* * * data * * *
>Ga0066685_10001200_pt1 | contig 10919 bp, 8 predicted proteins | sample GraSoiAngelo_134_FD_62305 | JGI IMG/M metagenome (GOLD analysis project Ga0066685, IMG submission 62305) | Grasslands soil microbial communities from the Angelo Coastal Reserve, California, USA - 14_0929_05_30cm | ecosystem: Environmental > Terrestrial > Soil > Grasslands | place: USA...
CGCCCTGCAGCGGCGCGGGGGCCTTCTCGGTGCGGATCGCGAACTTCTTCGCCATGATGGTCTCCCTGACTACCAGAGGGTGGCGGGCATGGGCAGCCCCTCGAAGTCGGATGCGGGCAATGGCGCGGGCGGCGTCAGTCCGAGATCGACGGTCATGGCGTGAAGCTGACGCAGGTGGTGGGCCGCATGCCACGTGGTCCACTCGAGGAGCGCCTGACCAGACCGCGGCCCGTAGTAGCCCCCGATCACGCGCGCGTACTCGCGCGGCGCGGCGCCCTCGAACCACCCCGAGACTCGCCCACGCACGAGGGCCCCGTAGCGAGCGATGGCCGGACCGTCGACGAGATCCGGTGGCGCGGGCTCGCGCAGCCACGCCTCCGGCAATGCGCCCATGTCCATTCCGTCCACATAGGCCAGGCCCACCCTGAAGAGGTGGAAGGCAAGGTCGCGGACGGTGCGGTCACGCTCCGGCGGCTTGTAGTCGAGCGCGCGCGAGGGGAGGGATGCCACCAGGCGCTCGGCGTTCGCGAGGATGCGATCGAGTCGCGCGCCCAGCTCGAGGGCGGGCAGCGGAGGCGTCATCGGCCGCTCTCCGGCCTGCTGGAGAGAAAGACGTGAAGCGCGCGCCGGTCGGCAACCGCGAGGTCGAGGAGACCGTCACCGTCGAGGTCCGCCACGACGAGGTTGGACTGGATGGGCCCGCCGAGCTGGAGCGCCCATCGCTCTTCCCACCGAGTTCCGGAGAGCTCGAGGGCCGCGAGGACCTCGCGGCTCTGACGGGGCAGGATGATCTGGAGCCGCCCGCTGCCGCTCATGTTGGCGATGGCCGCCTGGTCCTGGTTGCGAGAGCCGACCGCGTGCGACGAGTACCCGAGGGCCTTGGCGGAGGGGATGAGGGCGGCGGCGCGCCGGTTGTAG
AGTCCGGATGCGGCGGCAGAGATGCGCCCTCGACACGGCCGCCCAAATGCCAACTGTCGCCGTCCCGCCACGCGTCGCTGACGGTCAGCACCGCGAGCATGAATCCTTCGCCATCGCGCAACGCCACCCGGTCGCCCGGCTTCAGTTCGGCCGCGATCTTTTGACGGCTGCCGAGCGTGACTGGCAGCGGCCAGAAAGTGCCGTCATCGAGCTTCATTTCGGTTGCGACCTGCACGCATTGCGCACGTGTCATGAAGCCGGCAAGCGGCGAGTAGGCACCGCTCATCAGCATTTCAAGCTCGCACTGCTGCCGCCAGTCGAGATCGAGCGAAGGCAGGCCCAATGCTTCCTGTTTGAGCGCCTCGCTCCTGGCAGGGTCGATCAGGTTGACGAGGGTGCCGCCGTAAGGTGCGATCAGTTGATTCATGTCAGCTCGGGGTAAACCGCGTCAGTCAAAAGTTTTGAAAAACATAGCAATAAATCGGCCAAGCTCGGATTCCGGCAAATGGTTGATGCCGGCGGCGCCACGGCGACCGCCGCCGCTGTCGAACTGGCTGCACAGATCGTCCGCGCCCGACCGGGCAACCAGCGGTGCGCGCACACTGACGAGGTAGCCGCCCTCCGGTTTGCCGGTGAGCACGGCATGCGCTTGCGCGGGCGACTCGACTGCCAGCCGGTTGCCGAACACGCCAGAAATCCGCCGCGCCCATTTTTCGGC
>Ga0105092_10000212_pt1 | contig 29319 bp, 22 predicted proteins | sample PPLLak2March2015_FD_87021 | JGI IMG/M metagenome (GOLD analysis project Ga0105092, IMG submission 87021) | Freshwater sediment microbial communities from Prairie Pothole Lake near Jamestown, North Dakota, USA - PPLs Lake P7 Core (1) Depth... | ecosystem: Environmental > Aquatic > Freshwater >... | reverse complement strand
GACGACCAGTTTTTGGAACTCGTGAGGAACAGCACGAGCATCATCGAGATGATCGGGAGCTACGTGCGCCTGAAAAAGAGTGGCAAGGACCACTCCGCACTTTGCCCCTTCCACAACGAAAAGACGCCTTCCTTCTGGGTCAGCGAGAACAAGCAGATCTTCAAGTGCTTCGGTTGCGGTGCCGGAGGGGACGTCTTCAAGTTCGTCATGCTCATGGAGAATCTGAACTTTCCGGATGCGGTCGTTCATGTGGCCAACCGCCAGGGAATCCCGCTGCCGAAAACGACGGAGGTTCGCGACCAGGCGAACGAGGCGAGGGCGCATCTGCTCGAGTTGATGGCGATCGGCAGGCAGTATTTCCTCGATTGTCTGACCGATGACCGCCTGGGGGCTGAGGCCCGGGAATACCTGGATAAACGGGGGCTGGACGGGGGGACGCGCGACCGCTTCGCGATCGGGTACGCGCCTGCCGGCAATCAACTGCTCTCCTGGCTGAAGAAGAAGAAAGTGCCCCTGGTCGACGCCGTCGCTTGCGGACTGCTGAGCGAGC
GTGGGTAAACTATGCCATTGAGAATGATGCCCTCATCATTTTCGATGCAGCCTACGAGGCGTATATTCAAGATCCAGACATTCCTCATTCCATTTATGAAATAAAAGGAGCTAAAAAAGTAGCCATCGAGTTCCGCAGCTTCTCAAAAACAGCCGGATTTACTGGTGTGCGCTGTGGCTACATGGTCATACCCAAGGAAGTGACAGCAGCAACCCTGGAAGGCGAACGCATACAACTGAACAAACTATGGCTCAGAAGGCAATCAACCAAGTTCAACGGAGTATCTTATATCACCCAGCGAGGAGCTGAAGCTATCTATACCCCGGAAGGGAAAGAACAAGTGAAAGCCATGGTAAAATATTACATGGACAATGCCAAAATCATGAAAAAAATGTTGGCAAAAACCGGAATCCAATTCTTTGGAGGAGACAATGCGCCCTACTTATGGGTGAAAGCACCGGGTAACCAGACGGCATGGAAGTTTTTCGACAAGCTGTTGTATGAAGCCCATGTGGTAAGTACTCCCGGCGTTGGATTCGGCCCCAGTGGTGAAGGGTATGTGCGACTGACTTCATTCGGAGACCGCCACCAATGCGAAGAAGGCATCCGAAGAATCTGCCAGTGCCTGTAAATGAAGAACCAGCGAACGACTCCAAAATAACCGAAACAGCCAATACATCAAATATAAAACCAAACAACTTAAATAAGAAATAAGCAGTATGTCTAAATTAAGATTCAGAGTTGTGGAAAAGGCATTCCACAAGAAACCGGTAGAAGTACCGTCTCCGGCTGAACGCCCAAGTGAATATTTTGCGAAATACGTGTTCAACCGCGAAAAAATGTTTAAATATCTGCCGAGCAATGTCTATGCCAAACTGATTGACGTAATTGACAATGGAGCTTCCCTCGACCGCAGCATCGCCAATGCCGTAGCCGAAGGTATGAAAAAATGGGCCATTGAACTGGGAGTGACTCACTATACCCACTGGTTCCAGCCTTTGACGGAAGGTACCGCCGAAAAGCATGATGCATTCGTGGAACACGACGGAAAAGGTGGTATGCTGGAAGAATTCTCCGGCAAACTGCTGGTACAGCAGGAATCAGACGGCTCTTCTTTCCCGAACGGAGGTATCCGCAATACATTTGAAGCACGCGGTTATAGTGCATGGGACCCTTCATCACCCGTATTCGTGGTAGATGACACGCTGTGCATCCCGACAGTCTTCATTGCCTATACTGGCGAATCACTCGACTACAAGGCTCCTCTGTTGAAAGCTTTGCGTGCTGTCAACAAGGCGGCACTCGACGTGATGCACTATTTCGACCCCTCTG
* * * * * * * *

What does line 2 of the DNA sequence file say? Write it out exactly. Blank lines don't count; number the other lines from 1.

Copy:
CGCCCTGCAGCGGCGCGGGGGCCTTCTCGGTGCGGATCGCGAACTTCTTCGCCATGATGGTCTCCCTGACTACCAGAGGGTGGCGGGCATGGGCAGCCCCTCGAAGTCGGATGCGGGCAATGGCGCGGGCGGCGTCAGTCCGAGATCGACGGTCATGGCGTGAAGCTGACGCAGGTGGTGGGCCGCATGCCACGTGGTCCACTCGAGGAGCGCCTGACCAGACCGCGGCCCGTAGTAGCCCCCGATCACGCGCGCGTACTCGCGCGGCGCGGCGCCCTCGAACCACCCCGAGACTCGCCCACGCACGAGGGCCCCGTAGCGAGCGATGGCCGGACCGTCGACGAGATCCGGTGGCGCGGGCTCGCGCAGCCACGCCTCCGGCAATGCGCCCATGTCCATTCCGTCCACATAGGCCAGGCCCACCCTGAAGAGGTGGAAGGCAAGGTCGCGGACGGTGCGGTCACGCTCCGGCGGCTTGTAGTCGAGCGCGCGCGAGGGGAGGGATGCCACCAGGCGCTCGGCGTTCGCGAGGATGCGATCGAGTCGCGCGCCCAGCTCGAGGGCGGGCAGCGGAGGCGTCATCGGCCGCTCTCCGGCCTGCTGGAGAGAAAGACGTGAAGCGCGCGCCGGTCGGCAACCGCGAGGTCGAGGAGACCGTCACCGTCGAGGTCCGCCACGACGAGGTTGGACTGGATGGGCCCGCCGAGCTGGAGCGCCCATCGCTCTTCCCACCGAGTTCCGGAGAGCTCGAGGGCCGCGAGGACCTCGCGGCTCTGACGGGGCAGGATGATCTGGAGCCGCCCGCTGCCGCTCATGTTGGCGATGGCCGCCTGGTCCTGGTTGCGAGAGCCGACCGCGTGCGACGAGTACCCGAGGGCCTTGGCGGAGGGGATGAGGGCGGCGGCGCGCCGGTTGTAG